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The Yawpers craft tunes that are engrossed in creative context. Some might recall edges of the mid-1900s Delta blues, but only if those lived-in riffs were played by the MC5, broadcast through booming stadium speakers and drenched with pounds of fuzzy distortion and full-throttled punk rock energy. They conduct parallel frequencies with the ferocious and raw proletarian roots of Uncle Tupelo, the burning-hot thrashings and cavernous sonic space of Hot Snakes, and mix in derisive scrutiny that brings to mind Ween or the Minutemen (and might we add that Cook is the spitting image of D. Boon).

The band's music has been praised by publications like Rolling Stone, The New York Times, The AV Club, Consequence of Sound, Nerdist, and American Songwriter, and has taken the stage with Lucero, Tommy Stinson's Bash & Pop, DeVotchka, Supersuckers, The Blasters, and more. In 2015, they were the house band at TEDx Kansas City and soundtracked an episode of Bill Weir's The Wonder List on CNN — the episode was about the Colorado River.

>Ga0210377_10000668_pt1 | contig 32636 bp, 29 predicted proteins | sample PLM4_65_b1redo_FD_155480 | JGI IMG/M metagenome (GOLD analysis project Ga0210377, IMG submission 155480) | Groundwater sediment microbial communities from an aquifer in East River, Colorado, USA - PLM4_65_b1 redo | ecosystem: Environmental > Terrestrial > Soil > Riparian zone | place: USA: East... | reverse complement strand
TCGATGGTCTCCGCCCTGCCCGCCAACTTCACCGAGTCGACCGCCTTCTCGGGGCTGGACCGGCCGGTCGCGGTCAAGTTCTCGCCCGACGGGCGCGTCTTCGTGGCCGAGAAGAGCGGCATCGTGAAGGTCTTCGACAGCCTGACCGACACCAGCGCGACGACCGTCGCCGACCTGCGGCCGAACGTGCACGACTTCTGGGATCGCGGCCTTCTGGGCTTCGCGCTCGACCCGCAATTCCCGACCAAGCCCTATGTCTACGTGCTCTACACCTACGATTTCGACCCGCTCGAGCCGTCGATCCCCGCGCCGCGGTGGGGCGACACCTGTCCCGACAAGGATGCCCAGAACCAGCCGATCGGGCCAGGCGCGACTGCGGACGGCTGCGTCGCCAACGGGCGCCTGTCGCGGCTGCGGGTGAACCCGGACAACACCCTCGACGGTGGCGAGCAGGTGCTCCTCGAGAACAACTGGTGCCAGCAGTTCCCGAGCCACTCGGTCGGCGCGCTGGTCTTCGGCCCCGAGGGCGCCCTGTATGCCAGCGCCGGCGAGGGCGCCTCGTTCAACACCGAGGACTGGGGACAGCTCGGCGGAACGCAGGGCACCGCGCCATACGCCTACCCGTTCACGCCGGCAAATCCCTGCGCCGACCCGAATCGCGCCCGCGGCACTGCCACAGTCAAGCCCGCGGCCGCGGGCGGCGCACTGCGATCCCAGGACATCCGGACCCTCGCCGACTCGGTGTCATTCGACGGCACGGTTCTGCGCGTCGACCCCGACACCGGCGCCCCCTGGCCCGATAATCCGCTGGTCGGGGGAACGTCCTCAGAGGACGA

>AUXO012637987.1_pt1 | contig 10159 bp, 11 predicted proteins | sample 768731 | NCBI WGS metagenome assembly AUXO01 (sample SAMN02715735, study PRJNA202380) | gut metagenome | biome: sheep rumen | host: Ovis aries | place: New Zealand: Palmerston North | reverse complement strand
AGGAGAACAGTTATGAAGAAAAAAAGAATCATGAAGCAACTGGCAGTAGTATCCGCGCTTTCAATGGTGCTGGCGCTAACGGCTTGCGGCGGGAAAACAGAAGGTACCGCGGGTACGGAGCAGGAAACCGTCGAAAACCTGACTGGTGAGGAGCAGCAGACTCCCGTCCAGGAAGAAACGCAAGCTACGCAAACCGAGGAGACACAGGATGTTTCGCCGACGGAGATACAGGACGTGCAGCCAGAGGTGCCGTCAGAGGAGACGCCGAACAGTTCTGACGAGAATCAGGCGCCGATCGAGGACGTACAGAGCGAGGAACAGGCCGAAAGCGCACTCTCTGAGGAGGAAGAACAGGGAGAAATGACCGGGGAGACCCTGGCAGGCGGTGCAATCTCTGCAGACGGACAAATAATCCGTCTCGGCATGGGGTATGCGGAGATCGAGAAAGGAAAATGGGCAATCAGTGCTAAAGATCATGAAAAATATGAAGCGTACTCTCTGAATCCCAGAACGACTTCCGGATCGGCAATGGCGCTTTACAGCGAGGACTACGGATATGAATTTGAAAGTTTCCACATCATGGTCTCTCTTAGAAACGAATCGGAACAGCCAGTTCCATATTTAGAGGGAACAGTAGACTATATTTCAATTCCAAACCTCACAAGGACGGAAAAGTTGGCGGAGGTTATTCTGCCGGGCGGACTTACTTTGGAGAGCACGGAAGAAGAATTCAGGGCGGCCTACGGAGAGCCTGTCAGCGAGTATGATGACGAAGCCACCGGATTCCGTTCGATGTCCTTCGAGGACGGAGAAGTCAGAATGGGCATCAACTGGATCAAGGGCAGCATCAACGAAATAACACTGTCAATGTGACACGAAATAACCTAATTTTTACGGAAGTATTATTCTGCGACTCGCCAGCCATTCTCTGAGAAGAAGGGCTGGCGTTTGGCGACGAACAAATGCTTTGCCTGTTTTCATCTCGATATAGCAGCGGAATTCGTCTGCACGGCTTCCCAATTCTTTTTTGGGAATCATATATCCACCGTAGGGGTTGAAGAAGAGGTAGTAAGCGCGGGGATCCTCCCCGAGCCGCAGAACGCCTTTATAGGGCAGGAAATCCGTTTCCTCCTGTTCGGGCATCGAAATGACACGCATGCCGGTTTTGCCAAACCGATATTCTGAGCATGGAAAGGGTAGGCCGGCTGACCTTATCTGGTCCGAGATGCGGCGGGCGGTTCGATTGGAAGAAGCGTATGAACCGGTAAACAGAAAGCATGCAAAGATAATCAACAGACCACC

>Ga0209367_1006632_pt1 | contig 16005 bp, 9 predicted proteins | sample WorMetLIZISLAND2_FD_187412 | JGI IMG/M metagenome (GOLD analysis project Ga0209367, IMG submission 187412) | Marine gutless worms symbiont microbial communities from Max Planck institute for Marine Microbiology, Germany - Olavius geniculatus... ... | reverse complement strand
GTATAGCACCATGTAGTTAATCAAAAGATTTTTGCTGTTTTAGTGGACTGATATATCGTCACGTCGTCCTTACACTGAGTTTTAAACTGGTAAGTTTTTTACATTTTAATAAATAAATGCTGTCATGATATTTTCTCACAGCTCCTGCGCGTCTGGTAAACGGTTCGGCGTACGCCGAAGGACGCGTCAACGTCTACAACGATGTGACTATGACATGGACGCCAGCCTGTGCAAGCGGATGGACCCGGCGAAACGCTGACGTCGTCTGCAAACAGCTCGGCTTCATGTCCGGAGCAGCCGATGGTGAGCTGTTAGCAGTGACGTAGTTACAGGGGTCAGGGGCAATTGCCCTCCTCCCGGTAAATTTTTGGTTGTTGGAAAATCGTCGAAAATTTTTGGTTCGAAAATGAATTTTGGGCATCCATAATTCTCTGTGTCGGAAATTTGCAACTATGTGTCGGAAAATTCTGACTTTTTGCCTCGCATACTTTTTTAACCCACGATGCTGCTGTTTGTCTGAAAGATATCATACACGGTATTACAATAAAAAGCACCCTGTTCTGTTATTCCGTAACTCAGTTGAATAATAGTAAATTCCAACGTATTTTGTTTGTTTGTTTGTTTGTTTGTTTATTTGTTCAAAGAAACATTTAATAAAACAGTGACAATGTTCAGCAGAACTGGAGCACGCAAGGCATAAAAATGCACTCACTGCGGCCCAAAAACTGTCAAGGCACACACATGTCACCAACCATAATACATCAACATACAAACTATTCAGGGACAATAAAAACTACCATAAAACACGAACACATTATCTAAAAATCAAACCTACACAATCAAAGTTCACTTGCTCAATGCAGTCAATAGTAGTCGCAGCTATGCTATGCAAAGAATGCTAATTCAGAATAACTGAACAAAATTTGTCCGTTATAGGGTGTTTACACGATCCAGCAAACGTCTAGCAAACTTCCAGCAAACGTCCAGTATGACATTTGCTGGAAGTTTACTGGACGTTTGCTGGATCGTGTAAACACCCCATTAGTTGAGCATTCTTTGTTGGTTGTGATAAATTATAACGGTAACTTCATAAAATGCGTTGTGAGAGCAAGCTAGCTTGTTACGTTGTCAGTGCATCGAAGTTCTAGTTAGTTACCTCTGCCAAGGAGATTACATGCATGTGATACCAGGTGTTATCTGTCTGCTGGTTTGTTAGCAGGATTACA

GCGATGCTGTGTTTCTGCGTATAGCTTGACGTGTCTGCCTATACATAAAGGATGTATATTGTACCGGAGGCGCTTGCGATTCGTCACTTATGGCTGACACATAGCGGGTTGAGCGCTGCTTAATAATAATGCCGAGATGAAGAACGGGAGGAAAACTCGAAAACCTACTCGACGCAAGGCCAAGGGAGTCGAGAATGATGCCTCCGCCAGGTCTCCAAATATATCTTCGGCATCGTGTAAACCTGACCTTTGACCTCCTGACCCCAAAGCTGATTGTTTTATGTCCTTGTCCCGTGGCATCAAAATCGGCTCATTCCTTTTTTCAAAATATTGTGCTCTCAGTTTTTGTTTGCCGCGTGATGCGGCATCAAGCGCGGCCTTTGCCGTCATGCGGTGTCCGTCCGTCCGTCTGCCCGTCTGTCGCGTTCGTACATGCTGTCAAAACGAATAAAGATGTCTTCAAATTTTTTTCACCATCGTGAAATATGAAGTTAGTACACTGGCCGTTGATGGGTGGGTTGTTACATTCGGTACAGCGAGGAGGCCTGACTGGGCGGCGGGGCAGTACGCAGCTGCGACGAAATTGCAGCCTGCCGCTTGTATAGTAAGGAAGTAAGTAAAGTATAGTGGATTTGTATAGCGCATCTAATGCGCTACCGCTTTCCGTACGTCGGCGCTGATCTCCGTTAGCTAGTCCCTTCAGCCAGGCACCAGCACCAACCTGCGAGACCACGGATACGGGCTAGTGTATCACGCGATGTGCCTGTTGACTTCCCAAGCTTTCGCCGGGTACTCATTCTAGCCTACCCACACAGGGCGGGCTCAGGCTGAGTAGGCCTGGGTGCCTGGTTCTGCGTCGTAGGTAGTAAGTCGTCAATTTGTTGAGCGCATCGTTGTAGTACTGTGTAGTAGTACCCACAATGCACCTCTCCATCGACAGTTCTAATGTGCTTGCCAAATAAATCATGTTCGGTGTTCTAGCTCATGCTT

The Yawpers formed in 2011 when Parmet and Cook played together at the only speakeasy in Boulder, CO. They added a drummer to the mix and a new trio was born. The band’s name is a nod to Walt Whitman’s “Leaves of Grass”: “I sound my barbaric yawp over the roofs of the world.”